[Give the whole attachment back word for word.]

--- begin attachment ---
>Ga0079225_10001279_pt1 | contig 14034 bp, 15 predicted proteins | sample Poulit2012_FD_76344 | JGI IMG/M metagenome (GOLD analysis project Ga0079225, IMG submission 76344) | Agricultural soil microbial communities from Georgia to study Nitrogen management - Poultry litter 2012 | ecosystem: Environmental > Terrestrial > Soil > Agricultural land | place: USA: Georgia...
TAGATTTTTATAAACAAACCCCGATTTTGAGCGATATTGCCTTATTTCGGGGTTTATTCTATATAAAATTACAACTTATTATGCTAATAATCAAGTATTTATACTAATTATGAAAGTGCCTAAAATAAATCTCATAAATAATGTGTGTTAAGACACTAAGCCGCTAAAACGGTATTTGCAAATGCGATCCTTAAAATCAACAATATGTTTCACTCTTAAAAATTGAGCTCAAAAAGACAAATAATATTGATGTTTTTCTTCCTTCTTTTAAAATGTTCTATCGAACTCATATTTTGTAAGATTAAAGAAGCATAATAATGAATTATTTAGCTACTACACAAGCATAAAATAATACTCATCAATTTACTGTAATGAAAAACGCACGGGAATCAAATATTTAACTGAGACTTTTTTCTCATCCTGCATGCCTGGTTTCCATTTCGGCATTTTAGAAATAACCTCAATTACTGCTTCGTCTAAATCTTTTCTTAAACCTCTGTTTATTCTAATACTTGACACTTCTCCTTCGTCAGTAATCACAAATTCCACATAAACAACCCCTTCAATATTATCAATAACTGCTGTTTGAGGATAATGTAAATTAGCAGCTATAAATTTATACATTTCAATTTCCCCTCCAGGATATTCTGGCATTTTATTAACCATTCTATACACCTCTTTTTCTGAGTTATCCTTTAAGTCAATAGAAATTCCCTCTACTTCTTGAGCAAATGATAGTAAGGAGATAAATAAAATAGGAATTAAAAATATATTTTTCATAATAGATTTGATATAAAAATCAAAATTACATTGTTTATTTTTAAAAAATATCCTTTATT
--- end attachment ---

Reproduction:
>Ga0079225_10001279_pt1 | contig 14034 bp, 15 predicted proteins | sample Poulit2012_FD_76344 | JGI IMG/M metagenome (GOLD analysis project Ga0079225, IMG submission 76344) | Agricultural soil microbial communities from Georgia to study Nitrogen management - Poultry litter 2012 | ecosystem: Environmental > Terrestrial > Soil > Agricultural land | place: USA: Georgia...
TAGATTTTTATAAACAAACCCCGATTTTGAGCGATATTGCCTTATTTCGGGGTTTATTCTATATAAAATTACAACTTATTATGCTAATAATCAAGTATTTATACTAATTATGAAAGTGCCTAAAATAAATCTCATAAATAATGTGTGTTAAGACACTAAGCCGCTAAAACGGTATTTGCAAATGCGATCCTTAAAATCAACAATATGTTTCACTCTTAAAAATTGAGCTCAAAAAGACAAATAATATTGATGTTTTTCTTCCTTCTTTTAAAATGTTCTATCGAACTCATATTTTGTAAGATTAAAGAAGCATAATAATGAATTATTTAGCTACTACACAAGCATAAAATAATACTCATCAATTTACTGTAATGAAAAACGCACGGGAATCAAATATTTAACTGAGACTTTTTTCTCATCCTGCATGCCTGGTTTCCATTTCGGCATTTTAGAAATAACCTCAATTACTGCTTCGTCTAAATCTTTTCTTAAACCTCTGTTTATTCTAATACTTGACACTTCTCCTTCGTCAGTAATCACAAATTCCACATAAACAACCCCTTCAATATTATCAATAACTGCTGTTTGAGGATAATGTAAATTAGCAGCTATAAATTTATACATTTCAATTTCCCCTCCAGGATATTCTGGCATTTTATTAACCATTCTATACACCTCTTTTTCTGAGTTATCCTTTAAGTCAATAGAAATTCCCTCTACTTCTTGAGCAAATGATAGTAAGGAGATAAATAAAATAGGAATTAAAAATATATTTTTCATAATAGATTTGATATAAAAATCAAAATTACATTGTTTATTTTTAAAAAATATCCTTTATT